Frequently Asked Questions
How do I find out what types of research projects are going on at RUSVM?
The research department has three research notice boards around campus (outside Classrooms 1 and 2 and the Exam Center). On those boards, you can find posters that list all of the research projects. The Projects section of the Research website also lists the current research projects. You can also contact Dr. Don Thrall, Associate Dean for Research, firstname.lastname@example.org.
What are the eligibility requirements to be a Research Assistant or to earn Special Topics in Research Elective credits?
Research Assistants will earn a monetary stipend and Special Topics in Research Elective students will earn academic credit on their transcript. A 2.5 or higher cumulative grade point average is required for these positions. Therefore only second semester students can apply and be considered.
How do I find out about research presentations going on at RUSVM?
Everyone is welcome to attend periodic seminars, highlights and presentations by RUSVM or visiting researchers. Research presentations are announced in Vet Views, Vet Bytes, weekly announcements, class announcements, the research notice boards and bulletin boards.
How do I get involved in a research project at RUSVM?
If you find a specific project you would like to work on, you can contact the principal investigator (PI) directly. The PI is listed on the Projects section of the Research website and on the posters on the research notice boards. Alternatively, you can contact Dr. Don Thrall, Associate Dean for Research, email@example.com to find out if any positions are open. Research assistants and special topics in research elective credit positions are filled the first week of the semester, or over breaks, as needed. From time to time, a PI will advertise for one or several research assistant positions. There are also opportunities to get involved with research outside of RUSVM. Please see Off-Campus Opportunities below.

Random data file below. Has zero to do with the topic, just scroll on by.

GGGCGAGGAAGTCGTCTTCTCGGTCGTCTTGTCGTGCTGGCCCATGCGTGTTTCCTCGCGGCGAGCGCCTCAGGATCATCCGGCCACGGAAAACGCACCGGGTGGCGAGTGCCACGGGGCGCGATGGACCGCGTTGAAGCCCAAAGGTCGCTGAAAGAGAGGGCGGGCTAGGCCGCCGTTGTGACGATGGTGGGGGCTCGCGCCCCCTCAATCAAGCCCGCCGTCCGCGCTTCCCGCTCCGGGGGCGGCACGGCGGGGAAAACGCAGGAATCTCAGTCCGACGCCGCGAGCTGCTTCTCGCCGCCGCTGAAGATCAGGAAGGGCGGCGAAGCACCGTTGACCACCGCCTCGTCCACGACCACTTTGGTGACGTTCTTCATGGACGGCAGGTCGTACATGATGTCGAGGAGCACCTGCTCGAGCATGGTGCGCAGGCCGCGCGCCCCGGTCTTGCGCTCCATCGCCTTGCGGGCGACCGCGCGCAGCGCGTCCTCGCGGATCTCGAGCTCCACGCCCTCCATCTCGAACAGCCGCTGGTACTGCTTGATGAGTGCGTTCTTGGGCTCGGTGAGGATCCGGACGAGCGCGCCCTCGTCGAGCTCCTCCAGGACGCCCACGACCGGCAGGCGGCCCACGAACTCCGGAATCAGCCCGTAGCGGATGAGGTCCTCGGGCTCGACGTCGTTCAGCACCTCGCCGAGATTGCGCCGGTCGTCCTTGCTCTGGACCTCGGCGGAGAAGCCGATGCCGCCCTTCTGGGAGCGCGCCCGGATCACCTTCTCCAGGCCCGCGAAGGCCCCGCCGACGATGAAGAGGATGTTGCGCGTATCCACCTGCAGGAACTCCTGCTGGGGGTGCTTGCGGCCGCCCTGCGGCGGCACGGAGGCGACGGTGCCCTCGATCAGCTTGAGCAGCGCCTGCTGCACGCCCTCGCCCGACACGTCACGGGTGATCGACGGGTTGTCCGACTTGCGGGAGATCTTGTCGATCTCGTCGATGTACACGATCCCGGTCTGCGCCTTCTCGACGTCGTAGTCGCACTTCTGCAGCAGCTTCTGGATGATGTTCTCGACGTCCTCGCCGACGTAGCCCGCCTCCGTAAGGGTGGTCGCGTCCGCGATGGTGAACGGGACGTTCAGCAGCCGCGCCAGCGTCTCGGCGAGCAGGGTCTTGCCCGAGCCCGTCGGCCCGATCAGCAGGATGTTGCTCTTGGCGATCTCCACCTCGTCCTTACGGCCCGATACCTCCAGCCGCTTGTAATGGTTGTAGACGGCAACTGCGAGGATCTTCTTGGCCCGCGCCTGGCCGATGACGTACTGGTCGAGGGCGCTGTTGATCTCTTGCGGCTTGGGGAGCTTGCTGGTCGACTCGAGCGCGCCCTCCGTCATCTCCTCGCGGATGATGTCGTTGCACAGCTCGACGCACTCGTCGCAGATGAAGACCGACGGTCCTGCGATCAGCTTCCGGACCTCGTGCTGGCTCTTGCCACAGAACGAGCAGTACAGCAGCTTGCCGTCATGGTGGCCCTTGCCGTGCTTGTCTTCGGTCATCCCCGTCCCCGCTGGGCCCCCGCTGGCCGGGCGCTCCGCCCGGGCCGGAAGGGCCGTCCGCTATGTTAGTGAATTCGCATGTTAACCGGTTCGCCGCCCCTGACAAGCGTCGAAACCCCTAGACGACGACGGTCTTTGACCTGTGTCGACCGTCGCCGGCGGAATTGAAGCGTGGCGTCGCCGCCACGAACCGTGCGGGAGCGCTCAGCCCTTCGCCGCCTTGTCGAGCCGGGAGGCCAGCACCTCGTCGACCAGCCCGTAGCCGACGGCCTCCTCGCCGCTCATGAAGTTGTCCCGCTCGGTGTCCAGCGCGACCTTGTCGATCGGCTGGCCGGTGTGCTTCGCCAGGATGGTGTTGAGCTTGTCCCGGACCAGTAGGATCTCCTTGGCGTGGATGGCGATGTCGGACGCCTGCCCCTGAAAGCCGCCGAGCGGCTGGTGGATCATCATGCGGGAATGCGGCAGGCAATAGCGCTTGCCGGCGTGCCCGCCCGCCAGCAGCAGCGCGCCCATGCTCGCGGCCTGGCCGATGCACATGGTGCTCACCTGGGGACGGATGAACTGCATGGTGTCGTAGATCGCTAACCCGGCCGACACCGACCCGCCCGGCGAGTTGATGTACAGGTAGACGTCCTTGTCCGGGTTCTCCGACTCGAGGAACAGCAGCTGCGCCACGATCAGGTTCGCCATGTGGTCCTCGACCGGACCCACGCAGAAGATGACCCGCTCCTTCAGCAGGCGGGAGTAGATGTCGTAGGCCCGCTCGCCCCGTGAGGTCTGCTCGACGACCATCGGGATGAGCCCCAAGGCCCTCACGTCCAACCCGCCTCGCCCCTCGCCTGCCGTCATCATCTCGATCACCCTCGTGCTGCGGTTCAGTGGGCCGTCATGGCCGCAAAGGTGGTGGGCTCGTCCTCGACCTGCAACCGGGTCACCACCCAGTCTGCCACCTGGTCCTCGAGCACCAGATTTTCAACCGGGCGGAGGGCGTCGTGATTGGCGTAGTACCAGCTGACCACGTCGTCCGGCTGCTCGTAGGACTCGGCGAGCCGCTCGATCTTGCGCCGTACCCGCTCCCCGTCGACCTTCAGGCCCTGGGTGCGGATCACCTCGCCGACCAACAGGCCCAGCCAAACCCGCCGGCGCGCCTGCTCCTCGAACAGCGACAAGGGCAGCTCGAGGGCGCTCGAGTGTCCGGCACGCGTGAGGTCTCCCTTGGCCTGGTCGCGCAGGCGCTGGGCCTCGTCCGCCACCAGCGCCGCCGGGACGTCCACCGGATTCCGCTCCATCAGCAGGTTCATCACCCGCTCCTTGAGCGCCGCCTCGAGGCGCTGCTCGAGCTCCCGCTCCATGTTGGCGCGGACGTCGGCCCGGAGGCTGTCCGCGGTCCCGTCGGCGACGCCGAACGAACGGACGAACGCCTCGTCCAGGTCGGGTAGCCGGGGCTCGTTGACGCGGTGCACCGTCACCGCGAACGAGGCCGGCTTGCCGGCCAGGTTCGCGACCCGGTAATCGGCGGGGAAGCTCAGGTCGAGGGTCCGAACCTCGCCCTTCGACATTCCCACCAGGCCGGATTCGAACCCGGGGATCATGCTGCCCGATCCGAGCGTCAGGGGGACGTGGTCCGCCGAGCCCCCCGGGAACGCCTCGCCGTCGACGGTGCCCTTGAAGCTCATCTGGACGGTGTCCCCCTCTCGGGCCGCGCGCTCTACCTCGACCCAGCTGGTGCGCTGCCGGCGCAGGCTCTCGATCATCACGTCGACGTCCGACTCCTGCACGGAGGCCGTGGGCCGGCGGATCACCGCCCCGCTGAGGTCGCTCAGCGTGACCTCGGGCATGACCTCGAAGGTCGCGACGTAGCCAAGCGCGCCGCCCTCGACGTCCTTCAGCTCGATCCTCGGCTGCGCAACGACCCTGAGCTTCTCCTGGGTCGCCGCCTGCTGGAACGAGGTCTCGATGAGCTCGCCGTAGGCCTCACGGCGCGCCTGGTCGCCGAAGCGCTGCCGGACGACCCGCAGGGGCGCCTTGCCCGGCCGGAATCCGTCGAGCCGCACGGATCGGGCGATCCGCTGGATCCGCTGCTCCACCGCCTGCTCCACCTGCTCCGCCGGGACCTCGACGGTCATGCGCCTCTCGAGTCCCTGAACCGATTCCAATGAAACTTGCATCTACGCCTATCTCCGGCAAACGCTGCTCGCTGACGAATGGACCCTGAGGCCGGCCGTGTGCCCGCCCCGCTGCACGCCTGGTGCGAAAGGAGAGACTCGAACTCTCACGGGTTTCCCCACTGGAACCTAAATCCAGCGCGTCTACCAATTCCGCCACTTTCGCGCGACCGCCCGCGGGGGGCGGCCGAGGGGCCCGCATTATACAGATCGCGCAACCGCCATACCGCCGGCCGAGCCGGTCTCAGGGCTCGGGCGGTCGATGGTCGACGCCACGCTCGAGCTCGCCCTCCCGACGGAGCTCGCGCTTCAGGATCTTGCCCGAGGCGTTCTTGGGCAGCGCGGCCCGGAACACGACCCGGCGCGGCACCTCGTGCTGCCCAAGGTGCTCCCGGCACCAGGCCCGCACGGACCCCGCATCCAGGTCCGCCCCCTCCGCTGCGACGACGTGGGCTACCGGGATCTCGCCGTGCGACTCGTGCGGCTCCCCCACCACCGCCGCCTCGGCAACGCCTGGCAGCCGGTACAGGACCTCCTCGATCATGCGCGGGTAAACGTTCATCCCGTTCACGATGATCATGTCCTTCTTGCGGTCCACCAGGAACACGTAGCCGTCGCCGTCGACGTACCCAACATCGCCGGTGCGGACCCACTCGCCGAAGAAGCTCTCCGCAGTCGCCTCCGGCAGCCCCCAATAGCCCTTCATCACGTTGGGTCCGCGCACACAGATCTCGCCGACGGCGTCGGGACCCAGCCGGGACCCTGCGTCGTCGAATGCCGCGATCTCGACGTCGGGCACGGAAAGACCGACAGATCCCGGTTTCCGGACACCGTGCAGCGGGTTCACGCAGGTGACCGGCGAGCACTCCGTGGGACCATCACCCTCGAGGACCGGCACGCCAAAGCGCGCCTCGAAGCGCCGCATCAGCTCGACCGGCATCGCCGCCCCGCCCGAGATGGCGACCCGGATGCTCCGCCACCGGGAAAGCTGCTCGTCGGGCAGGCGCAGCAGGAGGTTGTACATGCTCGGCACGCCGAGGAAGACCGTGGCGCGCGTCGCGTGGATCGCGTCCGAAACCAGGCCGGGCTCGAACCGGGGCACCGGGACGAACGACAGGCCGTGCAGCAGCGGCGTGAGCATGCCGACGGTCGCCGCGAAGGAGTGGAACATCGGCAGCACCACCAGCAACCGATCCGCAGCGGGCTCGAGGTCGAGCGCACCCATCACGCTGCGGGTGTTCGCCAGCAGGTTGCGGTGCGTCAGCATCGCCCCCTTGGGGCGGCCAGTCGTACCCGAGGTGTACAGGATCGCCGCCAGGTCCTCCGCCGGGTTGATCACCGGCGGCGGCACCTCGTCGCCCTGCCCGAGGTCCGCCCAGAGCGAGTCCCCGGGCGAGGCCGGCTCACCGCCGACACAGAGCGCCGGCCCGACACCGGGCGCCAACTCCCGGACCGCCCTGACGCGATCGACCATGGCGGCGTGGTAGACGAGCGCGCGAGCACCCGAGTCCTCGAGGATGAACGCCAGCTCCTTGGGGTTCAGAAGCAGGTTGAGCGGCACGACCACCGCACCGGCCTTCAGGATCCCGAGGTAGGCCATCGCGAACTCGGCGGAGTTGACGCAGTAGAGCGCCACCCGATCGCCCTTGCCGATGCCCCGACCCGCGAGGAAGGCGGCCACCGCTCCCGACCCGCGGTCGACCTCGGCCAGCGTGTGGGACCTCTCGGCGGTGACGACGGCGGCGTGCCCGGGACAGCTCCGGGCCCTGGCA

Do I need to have research experience to get involved?
That may depend on the project. Some PIs may require some background in research. Alternatively, they may require or request someone with a background handling certain animals (i.e. horses, donkeys, etc.). However, for the most part, students are trained by the PI to perform the tasks required.
Do I have to get involved in a research project that is just starting out or is there a way to work on an established project?
You can get involved in research at almost any stage. The PI will have specific tasks and ways to get students involved either in data collection, analysis, or even writing up and presenting.
Special Topics in Research Elective Credit
RUSVM students are eligible to work as research assistants on many of the projects on campus. Learn more about the Research Assistant program here Full Details. Additionally, students can contact the PI of the project they desire to work with or Dr. Don Thrall. For a complete list of projects, click on the "Projects" link on the left side bar.
Research Volunteers (RV) have no specified time commitment to a project and will likely not have a focused personal project on which to work. There is no stipend and no expectation of presentation of results at a RUSVM forum. The RV position is designed to allow students to observe certain aspects of how research is conducted.
St. Kitts Sea Turtle Monitoring Network (SKSTMN)